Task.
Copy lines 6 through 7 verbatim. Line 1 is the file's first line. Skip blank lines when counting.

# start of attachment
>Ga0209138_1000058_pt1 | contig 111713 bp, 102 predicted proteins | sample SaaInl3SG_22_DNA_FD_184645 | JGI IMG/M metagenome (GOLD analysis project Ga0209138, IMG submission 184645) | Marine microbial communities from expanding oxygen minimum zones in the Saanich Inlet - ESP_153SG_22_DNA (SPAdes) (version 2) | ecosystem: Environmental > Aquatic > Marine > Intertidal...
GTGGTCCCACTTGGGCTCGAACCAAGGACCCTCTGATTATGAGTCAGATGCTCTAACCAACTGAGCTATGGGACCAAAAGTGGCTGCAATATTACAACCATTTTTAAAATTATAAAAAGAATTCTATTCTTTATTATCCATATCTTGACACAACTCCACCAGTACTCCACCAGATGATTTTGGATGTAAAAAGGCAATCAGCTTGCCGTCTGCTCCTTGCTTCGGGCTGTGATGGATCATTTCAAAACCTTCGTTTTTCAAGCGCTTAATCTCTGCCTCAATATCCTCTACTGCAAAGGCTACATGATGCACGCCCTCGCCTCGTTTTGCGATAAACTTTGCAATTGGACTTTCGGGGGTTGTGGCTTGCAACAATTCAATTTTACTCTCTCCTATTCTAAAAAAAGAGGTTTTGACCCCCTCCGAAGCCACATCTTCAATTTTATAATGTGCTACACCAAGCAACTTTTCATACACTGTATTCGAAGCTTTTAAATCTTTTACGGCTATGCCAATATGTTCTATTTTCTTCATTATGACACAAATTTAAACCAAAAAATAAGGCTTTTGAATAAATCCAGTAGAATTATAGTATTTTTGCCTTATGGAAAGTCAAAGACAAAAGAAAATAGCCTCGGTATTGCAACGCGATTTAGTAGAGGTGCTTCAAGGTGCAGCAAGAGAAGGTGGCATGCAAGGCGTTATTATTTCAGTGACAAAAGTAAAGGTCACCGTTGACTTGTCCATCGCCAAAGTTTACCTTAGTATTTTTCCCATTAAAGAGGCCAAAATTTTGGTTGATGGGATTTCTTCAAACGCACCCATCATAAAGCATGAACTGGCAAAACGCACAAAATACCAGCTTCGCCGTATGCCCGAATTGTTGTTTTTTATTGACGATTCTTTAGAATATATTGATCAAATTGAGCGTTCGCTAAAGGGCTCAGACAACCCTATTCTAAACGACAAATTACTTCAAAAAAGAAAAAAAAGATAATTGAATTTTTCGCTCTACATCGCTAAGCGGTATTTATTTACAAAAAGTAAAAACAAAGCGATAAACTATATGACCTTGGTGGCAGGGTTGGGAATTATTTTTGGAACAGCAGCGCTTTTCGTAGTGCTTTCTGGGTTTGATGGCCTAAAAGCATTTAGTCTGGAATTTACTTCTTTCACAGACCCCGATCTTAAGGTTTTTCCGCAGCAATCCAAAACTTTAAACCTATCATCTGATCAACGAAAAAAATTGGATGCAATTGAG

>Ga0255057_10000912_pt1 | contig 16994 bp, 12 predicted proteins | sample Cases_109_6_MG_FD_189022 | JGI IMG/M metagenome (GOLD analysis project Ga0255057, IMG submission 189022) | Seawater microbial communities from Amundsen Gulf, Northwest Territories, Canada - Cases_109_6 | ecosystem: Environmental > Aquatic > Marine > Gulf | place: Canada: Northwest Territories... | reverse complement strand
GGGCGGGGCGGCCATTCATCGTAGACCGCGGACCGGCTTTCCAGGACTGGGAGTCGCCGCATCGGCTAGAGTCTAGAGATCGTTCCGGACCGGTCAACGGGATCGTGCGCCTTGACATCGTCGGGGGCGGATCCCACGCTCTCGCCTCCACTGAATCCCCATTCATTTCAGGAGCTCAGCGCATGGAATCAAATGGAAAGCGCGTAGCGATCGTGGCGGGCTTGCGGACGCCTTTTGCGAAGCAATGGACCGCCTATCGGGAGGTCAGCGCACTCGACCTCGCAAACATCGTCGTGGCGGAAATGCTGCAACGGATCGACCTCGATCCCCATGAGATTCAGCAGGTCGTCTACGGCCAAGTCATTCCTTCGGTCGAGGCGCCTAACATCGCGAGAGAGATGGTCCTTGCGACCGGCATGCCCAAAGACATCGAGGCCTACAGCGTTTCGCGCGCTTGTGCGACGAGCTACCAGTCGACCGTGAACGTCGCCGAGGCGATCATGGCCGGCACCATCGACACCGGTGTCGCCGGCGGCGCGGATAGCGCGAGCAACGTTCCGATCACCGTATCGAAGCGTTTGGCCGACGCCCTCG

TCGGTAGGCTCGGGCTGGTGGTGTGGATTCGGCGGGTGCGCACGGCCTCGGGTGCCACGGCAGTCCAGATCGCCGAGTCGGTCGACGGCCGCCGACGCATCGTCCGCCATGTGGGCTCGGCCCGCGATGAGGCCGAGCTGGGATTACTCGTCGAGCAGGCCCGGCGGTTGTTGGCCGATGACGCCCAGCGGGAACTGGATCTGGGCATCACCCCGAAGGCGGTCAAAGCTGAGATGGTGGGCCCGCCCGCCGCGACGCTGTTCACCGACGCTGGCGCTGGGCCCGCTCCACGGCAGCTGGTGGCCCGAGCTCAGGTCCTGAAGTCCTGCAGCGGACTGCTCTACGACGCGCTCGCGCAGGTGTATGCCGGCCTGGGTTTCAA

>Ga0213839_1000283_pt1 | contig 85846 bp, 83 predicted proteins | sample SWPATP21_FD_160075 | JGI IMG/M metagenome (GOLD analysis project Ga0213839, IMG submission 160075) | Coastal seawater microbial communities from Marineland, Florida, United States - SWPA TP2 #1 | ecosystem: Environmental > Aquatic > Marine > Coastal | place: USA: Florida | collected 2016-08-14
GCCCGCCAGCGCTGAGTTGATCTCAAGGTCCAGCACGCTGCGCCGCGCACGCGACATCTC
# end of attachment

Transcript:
>Ga0213839_1000283_pt1 | contig 85846 bp, 83 predicted proteins | sample SWPATP21_FD_160075 | JGI IMG/M metagenome (GOLD analysis project Ga0213839, IMG submission 160075) | Coastal seawater microbial communities from Marineland, Florida, United States - SWPA TP2 #1 | ecosystem: Environmental > Aquatic > Marine > Coastal | place: USA: Florida | collected 2016-08-14
GCCCGCCAGCGCTGAGTTGATCTCAAGGTCCAGCACGCTGCGCCGCGCACGCGACATCTC